Thursday, 18 November 2010

By George, they did it!


One of the greatest musical milestones in classical movies is My Fair Lady, based on George Bernard Shaw’s play Pygmalion.

Poor Eliza Doolittle, from lowest social extraction, is used by Professor Henry Higgins as an experiment about teaching English, in an attempt to prove his methods can bring such a low-class person to the ranks of Aristocracy. At least in what relates to speaking English properly.

Professor Higgins takes care of her completely, as she is poor and has no resources of her own besides selling flowers in the street for a living. She totally depends on his wealth while she receives her lessons.

Despite providing her all possible physical comfort, he is so much oriented to his own personal success with the language experiment he is using her for, he does not really care for being considerate at all with her, and actually treats her like a scientist would handle a guinea pig.

Naturally, she ends up completely fed up, and quits, disregarding and ignoring all the good he claims to have provided her with. She simply does not stand his arrogance and tyranny any more, and looks for alternatives that indeed could work for her.

By George!

We would say that “Professor Ballmer”, with all his wealth, power, aristocratic profile (well, this one under discussion), and methodologies, really can not stand up to all the Eliza Doolittles that so much have depended on him for so long, can he?


Swift cats


Indeed the “trial of the month” moves forward towards its closure. Peculiar trial, dressed with a lot of surrounding attrezzo, from the Pontifex Maximus at the Oracle’s (aka Big Mouth Larry) venomous invectives to all the assumptions made here and there of where all this will end.

There has certainly been a big unbalance between the relative importance of the heavy-weight witnesses presented by the two parts. From the Pontifex himself and co-President Katz from the Oracle to Bill McDermott and Werner Brandt for the Germans, the overall declarations have as well fallen short to expectations, and basically around their original positions: up to $4 billion according to the oracle, not more than $40 million offered by the Germans. And none of the parts have given in more than an inch from those positions.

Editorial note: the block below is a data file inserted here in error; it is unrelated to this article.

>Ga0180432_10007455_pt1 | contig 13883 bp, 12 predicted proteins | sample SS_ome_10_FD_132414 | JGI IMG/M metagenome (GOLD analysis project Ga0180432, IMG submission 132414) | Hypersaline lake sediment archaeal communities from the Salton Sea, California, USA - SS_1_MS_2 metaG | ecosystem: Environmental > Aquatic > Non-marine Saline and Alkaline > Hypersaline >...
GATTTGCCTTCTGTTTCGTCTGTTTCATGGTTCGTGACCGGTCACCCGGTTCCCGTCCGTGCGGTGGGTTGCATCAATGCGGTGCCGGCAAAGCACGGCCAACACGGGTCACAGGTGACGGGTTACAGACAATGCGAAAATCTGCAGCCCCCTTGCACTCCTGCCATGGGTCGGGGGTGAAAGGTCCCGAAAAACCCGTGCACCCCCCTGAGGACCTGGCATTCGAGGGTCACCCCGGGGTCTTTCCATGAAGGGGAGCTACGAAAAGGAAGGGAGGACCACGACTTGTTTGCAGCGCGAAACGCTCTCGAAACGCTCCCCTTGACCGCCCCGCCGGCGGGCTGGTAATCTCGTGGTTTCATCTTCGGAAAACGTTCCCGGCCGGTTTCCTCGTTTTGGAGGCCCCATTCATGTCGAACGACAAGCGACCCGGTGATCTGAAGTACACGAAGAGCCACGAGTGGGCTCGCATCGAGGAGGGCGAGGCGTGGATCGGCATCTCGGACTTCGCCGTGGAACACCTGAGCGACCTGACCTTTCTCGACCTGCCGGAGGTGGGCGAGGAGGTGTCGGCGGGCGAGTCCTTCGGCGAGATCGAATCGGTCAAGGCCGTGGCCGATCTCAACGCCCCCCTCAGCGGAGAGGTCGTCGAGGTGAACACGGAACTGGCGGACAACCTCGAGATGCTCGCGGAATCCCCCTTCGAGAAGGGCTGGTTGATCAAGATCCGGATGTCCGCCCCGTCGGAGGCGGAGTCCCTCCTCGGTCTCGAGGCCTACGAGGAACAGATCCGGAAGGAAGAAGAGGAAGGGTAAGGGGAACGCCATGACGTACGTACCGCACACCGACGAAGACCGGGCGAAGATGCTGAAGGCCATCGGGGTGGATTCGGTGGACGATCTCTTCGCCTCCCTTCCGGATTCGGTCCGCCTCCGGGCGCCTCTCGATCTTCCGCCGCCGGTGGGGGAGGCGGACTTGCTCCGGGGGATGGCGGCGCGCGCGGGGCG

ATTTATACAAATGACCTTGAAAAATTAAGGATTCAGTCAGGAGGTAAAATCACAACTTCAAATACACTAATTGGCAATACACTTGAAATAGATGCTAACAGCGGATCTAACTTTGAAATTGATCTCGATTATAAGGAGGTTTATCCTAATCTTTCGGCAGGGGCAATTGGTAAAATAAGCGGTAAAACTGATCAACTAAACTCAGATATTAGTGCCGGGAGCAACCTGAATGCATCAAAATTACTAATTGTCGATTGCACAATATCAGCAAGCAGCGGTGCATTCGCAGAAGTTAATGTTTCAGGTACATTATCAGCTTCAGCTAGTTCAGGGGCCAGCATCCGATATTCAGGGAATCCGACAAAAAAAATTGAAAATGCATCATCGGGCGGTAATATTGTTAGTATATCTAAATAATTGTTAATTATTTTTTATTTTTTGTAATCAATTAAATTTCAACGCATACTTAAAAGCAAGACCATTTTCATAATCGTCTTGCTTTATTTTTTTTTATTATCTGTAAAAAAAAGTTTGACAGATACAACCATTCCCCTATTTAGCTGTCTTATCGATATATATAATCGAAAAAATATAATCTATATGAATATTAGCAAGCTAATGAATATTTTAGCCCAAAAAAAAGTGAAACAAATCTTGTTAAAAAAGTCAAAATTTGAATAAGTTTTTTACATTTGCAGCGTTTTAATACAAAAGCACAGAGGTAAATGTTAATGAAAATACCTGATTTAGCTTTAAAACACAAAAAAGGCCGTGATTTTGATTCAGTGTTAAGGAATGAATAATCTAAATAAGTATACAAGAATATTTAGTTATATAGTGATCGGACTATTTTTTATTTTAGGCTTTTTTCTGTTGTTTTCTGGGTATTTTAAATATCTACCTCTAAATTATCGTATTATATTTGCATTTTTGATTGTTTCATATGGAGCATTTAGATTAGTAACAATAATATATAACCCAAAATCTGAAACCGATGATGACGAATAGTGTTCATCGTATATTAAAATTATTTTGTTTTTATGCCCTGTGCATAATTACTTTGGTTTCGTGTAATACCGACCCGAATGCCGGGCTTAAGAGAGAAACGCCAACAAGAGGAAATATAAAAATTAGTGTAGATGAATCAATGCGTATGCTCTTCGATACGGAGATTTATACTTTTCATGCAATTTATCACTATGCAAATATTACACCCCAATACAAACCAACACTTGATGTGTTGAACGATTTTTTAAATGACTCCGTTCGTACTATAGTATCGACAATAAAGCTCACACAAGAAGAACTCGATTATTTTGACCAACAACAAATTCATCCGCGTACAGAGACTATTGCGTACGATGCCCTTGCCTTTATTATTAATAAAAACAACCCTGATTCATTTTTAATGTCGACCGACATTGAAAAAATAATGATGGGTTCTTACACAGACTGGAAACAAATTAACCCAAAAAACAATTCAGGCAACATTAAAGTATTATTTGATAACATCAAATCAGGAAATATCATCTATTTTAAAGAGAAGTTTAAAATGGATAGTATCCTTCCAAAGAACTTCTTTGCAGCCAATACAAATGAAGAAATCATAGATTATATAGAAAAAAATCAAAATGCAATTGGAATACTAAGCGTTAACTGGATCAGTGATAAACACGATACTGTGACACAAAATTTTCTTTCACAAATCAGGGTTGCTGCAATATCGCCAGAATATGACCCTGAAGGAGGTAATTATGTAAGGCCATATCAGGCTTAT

One of the strongest witnesses from the oracle, however, has been co-President Katz, whose main argument was about rewarding bad behaviour of the Germans. Ironically enough, “Katz” is a German name derived form Katze, meaning cat…

“It’s like stealing a $2,000 watch, selling it for $20, and offering to pay the $20 back as compensation”, she’s declared.

The argument is indeed difficult to respond appropriately after a first thought. It might have made a strong impression in the jurors on behalf of the oracle. as a good finance expert, she has even mentioned figures in her example that are exactly proportional to the figures discussed in the trial. 2,000 is 100 times 20, ad $40 billion is exactly 100 times $40 million. Very, very, very smart from hers.

However, there is a subtle nuance that jurors and judge Phyllis Hamilton should take into account. If someone steals your $2,000 watch, indeed he is stripping you off $2,000. Downloading copyrighted material is basically making a copy of that material. And copying it is not stripping you off the value of that material. So the point is basically that illegally copying copyrighted material, SAP used it for its own benefit without really preventing the oracle from using it on their own. In other words, it’s like an athlete unfairly competing in a running race by using illegal drops that reduce the competitive advantage of a better honest runner.

And this id probably why the actual damages (only 358 customers switched from the oracle to TomorrowNow, according to information available online) have been so small compared to the theoretical potential.

Not denying that SAP behaved bad, the already settled amount of $120 for criminal charges, plus damage reparations of $40 really sounds reasonable in our ears., though this is just an opinion of ours, who do not claim at all any expertise in law matters.

What we really are impressed with is Katz’s rationale and argumentation… together with a much more senior and mature attitude than her boss’. Indeed swift, indeed smart, indeed subtle, and probably very powerful. No surprise she sits where she does at the oracle.

Hard and tough rival in the internal struggle for the Pontifex heritage you got there, Mark Hurd…